Russian Prime Minister Vladimir Putin said he approved of a plan to give Georgia's breakaway region of Abkhazia autonomy but not full independence, a sign Moscow will not support a break-up of the ex-Soviet state.
Georgian President Mikheil Saakashvili has offered Abkhazia, which broke away in a war in the 1990s, a package that would return it to Georgian control but give it autonomy, the post of vice-president, free trade zones, and seats in parliament.
"I very much hope that the plan that Saakashvili proposed will gradually be introduced because overall it is the right plan," Putin said in an interview with France's Le Monde newspaper, conducted during a visit to Paris and attended by Reuters. It was published on Saturday.
"It just needs the other side to agree to it. You need to conduct a dialogue," he said.
Putin's apparent support was surprising because Moscow backs the separatists. However, his condition that Abkhazia must agree to the plan is unlikely to be fulfilled: the separatists rejected the Georgian plan when it was first presented.
Some diplomats say for a time this year tensions over the region, a stretch of land on Georgia's Black Sea coast, escalated to the point when the two were on the brink of war.
Putin was Russian president until May when he handed over the job to his protege Dmitry Medvedev. Some diplomats hope the handover could lead to a more conciliatory approach towards Georgia, an aspiring NATO member.
Medvedev is expected to hold talks with Saakashvili in Russia's second city of St Petersburg early next month. It will be their first meeting since Medvedev, a 42-year-old lawyer and Kremlin insider, took over the presidency.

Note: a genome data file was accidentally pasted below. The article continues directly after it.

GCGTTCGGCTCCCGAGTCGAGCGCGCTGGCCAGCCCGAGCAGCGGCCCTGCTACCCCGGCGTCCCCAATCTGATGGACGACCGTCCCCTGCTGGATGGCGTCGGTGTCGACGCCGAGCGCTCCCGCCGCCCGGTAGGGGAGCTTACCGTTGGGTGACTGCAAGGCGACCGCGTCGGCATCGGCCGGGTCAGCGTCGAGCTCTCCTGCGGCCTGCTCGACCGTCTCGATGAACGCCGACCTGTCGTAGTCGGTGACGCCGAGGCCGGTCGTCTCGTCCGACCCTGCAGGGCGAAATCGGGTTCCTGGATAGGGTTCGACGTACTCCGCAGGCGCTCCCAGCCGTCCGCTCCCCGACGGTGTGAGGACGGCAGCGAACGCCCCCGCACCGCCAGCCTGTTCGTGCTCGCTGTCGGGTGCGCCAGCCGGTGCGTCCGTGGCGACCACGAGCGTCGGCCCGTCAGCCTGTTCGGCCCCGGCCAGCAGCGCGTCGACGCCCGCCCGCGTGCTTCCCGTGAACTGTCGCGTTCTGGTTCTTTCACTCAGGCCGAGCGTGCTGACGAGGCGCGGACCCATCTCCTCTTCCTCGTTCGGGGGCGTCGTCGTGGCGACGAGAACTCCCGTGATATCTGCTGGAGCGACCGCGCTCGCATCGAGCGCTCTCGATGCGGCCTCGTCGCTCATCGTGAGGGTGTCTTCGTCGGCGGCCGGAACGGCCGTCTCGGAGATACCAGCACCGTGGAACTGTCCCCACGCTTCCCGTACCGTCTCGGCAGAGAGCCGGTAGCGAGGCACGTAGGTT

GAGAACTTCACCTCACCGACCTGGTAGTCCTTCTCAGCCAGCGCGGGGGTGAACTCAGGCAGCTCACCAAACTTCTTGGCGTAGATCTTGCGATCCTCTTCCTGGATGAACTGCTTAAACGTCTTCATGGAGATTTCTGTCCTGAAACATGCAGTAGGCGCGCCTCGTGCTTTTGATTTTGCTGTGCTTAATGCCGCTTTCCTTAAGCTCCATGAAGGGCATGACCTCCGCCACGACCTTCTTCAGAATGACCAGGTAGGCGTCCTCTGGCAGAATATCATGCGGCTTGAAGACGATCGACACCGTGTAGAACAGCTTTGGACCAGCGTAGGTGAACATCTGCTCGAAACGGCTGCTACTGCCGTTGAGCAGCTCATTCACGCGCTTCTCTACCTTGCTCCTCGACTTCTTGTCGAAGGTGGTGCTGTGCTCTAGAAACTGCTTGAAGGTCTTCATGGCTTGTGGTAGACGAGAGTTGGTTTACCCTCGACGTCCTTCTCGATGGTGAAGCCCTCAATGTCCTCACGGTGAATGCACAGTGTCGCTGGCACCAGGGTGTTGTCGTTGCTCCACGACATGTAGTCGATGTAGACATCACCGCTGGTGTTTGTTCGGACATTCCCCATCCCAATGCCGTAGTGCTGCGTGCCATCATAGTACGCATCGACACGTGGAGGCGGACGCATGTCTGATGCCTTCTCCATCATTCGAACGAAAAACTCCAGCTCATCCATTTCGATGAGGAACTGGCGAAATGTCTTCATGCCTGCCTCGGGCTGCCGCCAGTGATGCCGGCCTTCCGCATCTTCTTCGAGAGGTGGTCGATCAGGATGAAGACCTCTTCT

The row over Abkhazia has pitted Russia against Western states that support Georgia and want to see it join NATO.
Saakashvili's peace plan has been rejected by Abkhazia's separatists, who say they will settle for nothing less than full independence from Tbilisi.
Since the start of this year Russia has sent in extra peacekeeping troops to Abkhazia and intensified ties with the separatist administration, steps that Tbilisi said amounted to a creeping annexation of part of its territory.
In one incident, an unmanned Georgian spy drone was shot down over Abkhazia by what a United Nations report said was a Russian fighter plane. Moscow denied involvement.
Russia says its priority is to prevent bloodshed and protect Abkhazia from possible Georgian aggression. Some observers say its real aim is to punish Georgia for its NATO ambitions and seek revenge for Kosovo's split from Serbia, which it opposed.
In the newspaper interview Putin indicated that he would continue to take a firm line on Georgia.
"What are these (Georgian spy) flights? It's reconnaissance. And why do you conduct reconnaissance? To support military actions," said Putin. "Does that mean one of the sides is preparing to spill blood? Do we want that?"
The conflicts over Abkhazia and a second Georgian rebel territory of South Ossetia fuel instability in a region of strategic importance to the West as a transit route for oil and gas from the Caspian Sea.
ReutersGüncelleme Tarihi: 31 Mayıs 2008, 15:16